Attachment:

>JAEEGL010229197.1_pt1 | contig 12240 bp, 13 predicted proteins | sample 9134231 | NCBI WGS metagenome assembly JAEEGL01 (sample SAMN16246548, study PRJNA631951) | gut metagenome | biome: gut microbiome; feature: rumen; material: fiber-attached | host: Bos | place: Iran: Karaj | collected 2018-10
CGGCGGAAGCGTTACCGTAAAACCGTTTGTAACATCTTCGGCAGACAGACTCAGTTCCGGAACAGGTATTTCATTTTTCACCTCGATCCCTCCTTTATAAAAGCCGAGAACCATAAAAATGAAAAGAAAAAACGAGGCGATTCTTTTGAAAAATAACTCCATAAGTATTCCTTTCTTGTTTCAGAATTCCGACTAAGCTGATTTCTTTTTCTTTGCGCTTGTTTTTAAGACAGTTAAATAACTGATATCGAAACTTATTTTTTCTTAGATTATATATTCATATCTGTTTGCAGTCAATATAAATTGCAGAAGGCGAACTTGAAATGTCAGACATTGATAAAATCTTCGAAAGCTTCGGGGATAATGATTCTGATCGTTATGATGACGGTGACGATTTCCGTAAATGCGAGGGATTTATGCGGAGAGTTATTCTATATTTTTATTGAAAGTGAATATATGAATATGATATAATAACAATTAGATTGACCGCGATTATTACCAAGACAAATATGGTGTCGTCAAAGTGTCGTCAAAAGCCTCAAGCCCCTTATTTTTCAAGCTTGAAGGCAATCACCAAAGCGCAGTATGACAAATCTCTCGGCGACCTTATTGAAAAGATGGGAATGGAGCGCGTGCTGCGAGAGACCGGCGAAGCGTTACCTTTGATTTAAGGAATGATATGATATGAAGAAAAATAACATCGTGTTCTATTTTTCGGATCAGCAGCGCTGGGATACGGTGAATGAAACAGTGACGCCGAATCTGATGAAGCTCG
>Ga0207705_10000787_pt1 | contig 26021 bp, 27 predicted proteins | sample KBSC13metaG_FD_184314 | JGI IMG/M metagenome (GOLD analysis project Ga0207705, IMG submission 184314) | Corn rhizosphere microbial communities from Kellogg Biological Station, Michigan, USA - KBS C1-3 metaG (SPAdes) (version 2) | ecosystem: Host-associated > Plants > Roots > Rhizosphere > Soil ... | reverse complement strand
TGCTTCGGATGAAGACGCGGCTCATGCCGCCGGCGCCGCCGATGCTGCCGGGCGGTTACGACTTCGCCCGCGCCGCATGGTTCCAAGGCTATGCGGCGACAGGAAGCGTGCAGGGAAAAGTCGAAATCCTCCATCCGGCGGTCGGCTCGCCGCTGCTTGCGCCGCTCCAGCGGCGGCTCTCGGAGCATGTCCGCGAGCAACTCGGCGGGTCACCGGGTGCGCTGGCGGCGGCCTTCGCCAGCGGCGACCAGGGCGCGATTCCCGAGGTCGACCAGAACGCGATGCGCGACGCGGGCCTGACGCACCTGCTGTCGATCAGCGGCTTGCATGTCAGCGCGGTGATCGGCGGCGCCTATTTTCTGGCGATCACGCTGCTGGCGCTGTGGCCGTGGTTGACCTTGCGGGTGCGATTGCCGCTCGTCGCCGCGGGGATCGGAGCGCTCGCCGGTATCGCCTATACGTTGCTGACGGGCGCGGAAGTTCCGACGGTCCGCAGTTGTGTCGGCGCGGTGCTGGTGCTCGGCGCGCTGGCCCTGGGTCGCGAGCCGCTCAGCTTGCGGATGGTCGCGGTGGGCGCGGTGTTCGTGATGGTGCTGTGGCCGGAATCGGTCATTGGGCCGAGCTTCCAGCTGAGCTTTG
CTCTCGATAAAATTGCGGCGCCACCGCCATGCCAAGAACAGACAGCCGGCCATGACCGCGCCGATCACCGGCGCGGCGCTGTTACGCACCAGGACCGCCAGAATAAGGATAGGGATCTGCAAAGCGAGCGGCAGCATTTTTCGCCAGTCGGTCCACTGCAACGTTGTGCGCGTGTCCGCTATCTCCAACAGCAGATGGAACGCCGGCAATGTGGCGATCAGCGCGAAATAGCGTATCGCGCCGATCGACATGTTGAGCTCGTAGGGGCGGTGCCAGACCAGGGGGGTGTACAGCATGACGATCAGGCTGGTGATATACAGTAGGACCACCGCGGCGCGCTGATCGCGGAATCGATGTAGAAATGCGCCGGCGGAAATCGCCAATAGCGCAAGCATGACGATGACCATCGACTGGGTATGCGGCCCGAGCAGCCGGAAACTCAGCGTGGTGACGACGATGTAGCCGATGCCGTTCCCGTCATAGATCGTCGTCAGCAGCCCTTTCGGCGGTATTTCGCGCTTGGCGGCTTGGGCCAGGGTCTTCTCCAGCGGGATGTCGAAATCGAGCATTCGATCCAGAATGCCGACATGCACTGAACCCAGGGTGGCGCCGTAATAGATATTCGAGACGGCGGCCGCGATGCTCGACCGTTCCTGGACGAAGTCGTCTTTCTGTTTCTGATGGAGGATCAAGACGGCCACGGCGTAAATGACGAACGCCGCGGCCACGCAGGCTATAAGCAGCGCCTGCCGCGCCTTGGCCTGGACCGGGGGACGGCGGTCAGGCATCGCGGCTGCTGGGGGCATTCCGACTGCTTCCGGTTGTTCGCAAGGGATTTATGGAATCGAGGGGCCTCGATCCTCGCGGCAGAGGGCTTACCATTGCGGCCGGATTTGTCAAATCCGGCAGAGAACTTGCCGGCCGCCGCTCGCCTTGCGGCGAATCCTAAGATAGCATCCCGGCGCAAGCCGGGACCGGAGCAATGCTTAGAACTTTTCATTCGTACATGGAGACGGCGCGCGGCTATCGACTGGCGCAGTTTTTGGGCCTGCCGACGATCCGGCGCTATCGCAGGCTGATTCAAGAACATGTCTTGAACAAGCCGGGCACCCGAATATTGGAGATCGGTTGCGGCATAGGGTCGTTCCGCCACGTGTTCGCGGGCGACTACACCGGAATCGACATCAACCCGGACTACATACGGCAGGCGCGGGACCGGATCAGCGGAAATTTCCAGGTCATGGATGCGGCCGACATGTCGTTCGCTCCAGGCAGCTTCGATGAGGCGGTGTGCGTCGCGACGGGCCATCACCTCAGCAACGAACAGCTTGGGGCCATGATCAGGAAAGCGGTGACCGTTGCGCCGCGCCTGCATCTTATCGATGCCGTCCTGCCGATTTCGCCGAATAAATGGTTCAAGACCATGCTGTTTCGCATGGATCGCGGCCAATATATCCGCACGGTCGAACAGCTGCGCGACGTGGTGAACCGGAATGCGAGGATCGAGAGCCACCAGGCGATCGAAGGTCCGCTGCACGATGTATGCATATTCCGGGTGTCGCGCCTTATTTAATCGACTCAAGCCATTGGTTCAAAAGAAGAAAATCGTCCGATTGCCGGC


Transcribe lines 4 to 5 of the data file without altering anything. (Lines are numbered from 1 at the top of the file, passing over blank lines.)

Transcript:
TGCTTCGGATGAAGACGCGGCTCATGCCGCCGGCGCCGCCGATGCTGCCGGGCGGTTACGACTTCGCCCGCGCCGCATGGTTCCAAGGCTATGCGGCGACAGGAAGCGTGCAGGGAAAAGTCGAAATCCTCCATCCGGCGGTCGGCTCGCCGCTGCTTGCGCCGCTCCAGCGGCGGCTCTCGGAGCATGTCCGCGAGCAACTCGGCGGGTCACCGGGTGCGCTGGCGGCGGCCTTCGCCAGCGGCGACCAGGGCGCGATTCCCGAGGTCGACCAGAACGCGATGCGCGACGCGGGCCTGACGCACCTGCTGTCGATCAGCGGCTTGCATGTCAGCGCGGTGATCGGCGGCGCCTATTTTCTGGCGATCACGCTGCTGGCGCTGTGGCCGTGGTTGACCTTGCGGGTGCGATTGCCGCTCGTCGCCGCGGGGATCGGAGCGCTCGCCGGTATCGCCTATACGTTGCTGACGGGCGCGGAAGTTCCGACGGTCCGCAGTTGTGTCGGCGCGGTGCTGGTGCTCGGCGCGCTGGCCCTGGGTCGCGAGCCGCTCAGCTTGCGGATGGTCGCGGTGGGCGCGGTGTTCGTGATGGTGCTGTGGCCGGAATCGGTCATTGGGCCGAGCTTCCAGCTGAGCTTTG
CTCTCGATAAAATTGCGGCGCCACCGCCATGCCAAGAACAGACAGCCGGCCATGACCGCGCCGATCACCGGCGCGGCGCTGTTACGCACCAGGACCGCCAGAATAAGGATAGGGATCTGCAAAGCGAGCGGCAGCATTTTTCGCCAGTCGGTCCACTGCAACGTTGTGCGCGTGTCCGCTATCTCCAACAGCAGATGGAACGCCGGCAATGTGGCGATCAGCGCGAAATAGCGTATCGCGCCGATCGACATGTTGAGCTCGTAGGGGCGGTGCCAGACCAGGGGGGTGTACAGCATGACGATCAGGCTGGTGATATACAGTAGGACCACCGCGGCGCGCTGATCGCGGAATCGATGTAGAAATGCGCCGGCGGAAATCGCCAATAGCGCAAGCATGACGATGACCATCGACTGGGTATGCGGCCCGAGCAGCCGGAAACTCAGCGTGGTGACGACGATGTAGCCGATGCCGTTCCCGTCATAGATCGTCGTCAGCAGCCCTTTCGGCGGTATTTCGCGCTTGGCGGCTTGGGCCAGGGTCTTCTCCAGCGGGATGTCGAAATCGAGCATTCGATCCAGAATGCCGACATGCACTGAACCCAGGGTGGCGCCGTAATAGATATTCGAGACGGCGGCCGCGATGCTCGACCGTTCCTGGACGAAGTCGTCTTTCTGTTTCTGATGGAGGATCAAGACGGCCACGGCGTAAATGACGAACGCCGCGGCCACGCAGGCTATAAGCAGCGCCTGCCGCGCCTTGGCCTGGACCGGGGGACGGCGGTCAGGCATCGCGGCTGCTGGGGGCATTCCGACTGCTTCCGGTTGTTCGCAAGGGATTTATGGAATCGAGGGGCCTCGATCCTCGCGGCAGAGGGCTTACCATTGCGGCCGGATTTGTCAAATCCGGCAGAGAACTTGCCGGCCGCCGCTCGCCTTGCGGCGAATCCTAAGATAGCATCCCGGCGCAAGCCGGGACCGGAGCAATGCTTAGAACTTTTCATTCGTACATGGAGACGGCGCGCGGCTATCGACTGGCGCAGTTTTTGGGCCTGCCGACGATCCGGCGCTATCGCAGGCTGATTCAAGAACATGTCTTGAACAAGCCGGGCACCCGAATATTGGAGATCGGTTGCGGCATAGGGTCGTTCCGCCACGTGTTCGCGGGCGACTACACCGGAATCGACATCAACCCGGACTACATACGGCAGGCGCGGGACCGGATCAGCGGAAATTTCCAGGTCATGGATGCGGCCGACATGTCGTTCGCTCCAGGCAGCTTCGATGAGGCGGTGTGCGTCGCGACGGGCCATCACCTCAGCAACGAACAGCTTGGGGCCATGATCAGGAAAGCGGTGACCGTTGCGCCGCGCCTGCATCTTATCGATGCCGTCCTGCCGATTTCGCCGAATAAATGGTTCAAGACCATGCTGTTTCGCATGGATCGCGGCCAATATATCCGCACGGTCGAACAGCTGCGCGACGTGGTGAACCGGAATGCGAGGATCGAGAGCCACCAGGCGATCGAAGGTCCGCTGCACGATGTATGCATATTCCGGGTGTCGCGCCTTATTTAATCGACTCAAGCCATTGGTTCAAAAGAAGAAAATCGTCCGATTGCCGGC